Taking an insurance cover for your home, household goods and valuables certainly makes you feel secure. But the feeling of security vanishes when the insurance firm comes up with innumerable excuses not to pay.
Here are two cases where the insurance ombudsmen had to step in to ensure that the policy holder got the insured amount.
Rakesh Bansal was to deposit jewellery in his bank locker. When he found the parking lot at the bank full, he decided to visit a doctor first. The jewellery, he perhaps thought, was safe underneath his seat. However, when he returned, he found his car itself missing.
He was fortunate to have an insurance cover for his vehicle and a householder's policy for the jewellery. Or so he thought till the insurance company repudiated his claim. After he lodged a complaint with the insurance ombudsman in Delhi, the company argued that it would indemnify the loss of the car, but not the jewellery, as he had not taken "due care and caution", as required under the policy.
The ombudsman, however, dismissed the contention and directed the insurer to pay. (Shri SN Bansal Vs Oriental Insurance Company Limited, decided on March 10, 2008.)
In Shri Sadhan Chakraborty Vs The New India Assurance Company Ltd (May 23, 2007), the insurance did not send a surveyor/investigator for three months after the theft of jewellery. And then, after the grills and the latch had been repaired by the policy holder, the insurance said there were no signs of "violent and forcible entry" and rejected the claim. The ombudsman held that this argument was unacceptable.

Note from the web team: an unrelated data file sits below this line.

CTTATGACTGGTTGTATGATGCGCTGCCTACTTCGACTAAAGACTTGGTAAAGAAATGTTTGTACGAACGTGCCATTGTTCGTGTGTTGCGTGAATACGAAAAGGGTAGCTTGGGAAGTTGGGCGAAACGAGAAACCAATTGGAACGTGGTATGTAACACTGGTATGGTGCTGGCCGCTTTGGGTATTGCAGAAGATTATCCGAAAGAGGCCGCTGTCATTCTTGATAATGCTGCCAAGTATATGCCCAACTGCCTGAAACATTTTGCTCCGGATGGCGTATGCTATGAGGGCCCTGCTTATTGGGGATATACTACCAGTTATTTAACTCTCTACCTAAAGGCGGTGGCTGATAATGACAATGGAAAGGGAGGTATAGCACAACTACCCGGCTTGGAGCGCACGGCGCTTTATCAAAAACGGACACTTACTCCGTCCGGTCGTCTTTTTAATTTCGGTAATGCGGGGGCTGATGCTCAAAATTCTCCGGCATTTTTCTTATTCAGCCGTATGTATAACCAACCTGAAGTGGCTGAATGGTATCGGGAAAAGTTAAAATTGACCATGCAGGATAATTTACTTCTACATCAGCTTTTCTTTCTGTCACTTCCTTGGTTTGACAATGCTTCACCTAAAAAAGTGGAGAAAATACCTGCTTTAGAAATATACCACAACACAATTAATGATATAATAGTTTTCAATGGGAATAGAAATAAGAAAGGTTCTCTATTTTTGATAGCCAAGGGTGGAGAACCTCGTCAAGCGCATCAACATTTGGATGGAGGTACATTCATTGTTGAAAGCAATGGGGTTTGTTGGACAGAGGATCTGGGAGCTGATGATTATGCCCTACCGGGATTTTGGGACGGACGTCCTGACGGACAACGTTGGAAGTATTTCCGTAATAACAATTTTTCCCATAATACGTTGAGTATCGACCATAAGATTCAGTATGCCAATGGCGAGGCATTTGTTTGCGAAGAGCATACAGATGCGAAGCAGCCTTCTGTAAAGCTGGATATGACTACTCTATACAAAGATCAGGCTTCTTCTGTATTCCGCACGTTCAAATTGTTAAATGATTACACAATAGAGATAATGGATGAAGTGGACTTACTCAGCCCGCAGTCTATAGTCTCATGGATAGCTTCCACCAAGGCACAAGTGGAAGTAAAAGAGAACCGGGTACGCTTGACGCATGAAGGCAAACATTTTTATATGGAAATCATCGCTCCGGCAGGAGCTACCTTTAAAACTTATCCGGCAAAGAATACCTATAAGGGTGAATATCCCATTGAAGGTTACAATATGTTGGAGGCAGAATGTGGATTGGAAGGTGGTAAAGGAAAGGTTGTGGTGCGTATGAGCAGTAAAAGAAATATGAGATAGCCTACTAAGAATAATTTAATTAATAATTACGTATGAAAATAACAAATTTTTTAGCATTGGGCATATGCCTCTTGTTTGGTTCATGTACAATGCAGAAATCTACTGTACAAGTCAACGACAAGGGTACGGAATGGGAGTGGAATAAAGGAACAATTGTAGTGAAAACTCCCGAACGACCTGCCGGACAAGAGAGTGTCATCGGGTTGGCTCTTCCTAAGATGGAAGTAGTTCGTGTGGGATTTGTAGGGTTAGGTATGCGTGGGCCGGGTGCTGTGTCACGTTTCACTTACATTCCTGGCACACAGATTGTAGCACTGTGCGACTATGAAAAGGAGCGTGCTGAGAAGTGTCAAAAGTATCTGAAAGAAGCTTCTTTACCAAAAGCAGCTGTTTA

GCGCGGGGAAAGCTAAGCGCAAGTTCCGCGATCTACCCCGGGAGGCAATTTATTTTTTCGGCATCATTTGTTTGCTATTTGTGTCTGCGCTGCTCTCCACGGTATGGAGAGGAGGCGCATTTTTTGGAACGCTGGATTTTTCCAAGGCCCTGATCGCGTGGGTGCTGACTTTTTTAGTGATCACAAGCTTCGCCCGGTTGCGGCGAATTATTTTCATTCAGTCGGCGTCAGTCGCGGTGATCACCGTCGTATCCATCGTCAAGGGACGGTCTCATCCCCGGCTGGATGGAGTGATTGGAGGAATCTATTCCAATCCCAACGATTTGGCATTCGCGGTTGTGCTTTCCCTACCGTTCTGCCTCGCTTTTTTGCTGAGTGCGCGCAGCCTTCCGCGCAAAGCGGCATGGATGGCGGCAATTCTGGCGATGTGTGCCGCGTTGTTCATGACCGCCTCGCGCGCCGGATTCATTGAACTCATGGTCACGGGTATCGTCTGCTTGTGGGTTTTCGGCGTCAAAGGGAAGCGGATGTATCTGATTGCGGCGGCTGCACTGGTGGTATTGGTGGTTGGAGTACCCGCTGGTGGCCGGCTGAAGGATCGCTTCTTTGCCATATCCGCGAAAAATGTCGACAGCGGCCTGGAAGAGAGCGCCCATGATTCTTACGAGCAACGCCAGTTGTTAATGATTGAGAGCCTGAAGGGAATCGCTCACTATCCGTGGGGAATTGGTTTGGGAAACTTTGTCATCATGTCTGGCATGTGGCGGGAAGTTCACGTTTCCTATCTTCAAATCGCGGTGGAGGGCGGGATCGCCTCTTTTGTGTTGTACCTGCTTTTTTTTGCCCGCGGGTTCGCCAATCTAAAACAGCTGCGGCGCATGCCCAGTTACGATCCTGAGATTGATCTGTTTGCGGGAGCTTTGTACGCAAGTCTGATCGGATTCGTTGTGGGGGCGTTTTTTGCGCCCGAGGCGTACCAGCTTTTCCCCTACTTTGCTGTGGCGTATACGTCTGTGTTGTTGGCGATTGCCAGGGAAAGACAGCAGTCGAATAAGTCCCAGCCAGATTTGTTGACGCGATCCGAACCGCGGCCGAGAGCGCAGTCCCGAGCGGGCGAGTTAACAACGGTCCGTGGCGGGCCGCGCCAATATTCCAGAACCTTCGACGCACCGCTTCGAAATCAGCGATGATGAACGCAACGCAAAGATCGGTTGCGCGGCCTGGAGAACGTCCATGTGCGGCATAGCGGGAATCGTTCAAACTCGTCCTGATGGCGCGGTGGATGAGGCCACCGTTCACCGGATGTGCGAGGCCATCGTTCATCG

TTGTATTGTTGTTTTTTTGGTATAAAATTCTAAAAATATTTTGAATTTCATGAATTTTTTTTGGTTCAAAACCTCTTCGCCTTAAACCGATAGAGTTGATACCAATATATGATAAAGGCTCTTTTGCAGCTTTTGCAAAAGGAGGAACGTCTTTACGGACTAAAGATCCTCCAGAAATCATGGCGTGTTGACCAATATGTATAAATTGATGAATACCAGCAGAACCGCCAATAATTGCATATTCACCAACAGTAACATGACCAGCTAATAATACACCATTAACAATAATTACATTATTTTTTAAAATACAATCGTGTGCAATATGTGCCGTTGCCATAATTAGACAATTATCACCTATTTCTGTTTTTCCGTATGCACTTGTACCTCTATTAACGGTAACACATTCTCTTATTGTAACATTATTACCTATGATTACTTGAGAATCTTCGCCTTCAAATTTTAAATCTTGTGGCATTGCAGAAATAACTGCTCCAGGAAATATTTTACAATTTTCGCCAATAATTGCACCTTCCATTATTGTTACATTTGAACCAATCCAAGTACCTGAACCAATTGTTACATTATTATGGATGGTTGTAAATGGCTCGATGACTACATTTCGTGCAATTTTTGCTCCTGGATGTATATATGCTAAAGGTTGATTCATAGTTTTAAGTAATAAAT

Prem Kumar Suri: My household insurance policy is for 18 years and covers everything. The insurance agent offered me a first-loss policy for jewellery that may be at home. I gave a list of 21 ornaments (total value of Rs. 17.05 lakh) and the company issued me a policy effective from April 2009. On October 17 last year, our house got burgled and we lost a lot of jewellery - not just what was covered, but also those belonging to my daughter-in-law as well as my married daughter - we had gone to a wedding the previous day.
The insurance company is yet to pay. In fact, they are now coming up with all kinds of queries - asking us to produce bills of the jewellery, identify shops from which they were bought, give valuation report and wealth tax returns, which were never asked at the time of insurance cover. What do I do?
Answer: Please complain to the grievance cell of the insurance company and if there is no positive response, you can complain to the insurance regulator, Insurance Regulatory and Development Authority (www.irda.gov.in). You can also lodge a complaint with the insurance ombudsman. You can get the contact details of the ombudsman from the IRDA website. I would also suggest that you look at the decisions of the ombudsmen on householder's policies - the IRDA website gives you the link to the orders and it will be of help in your case.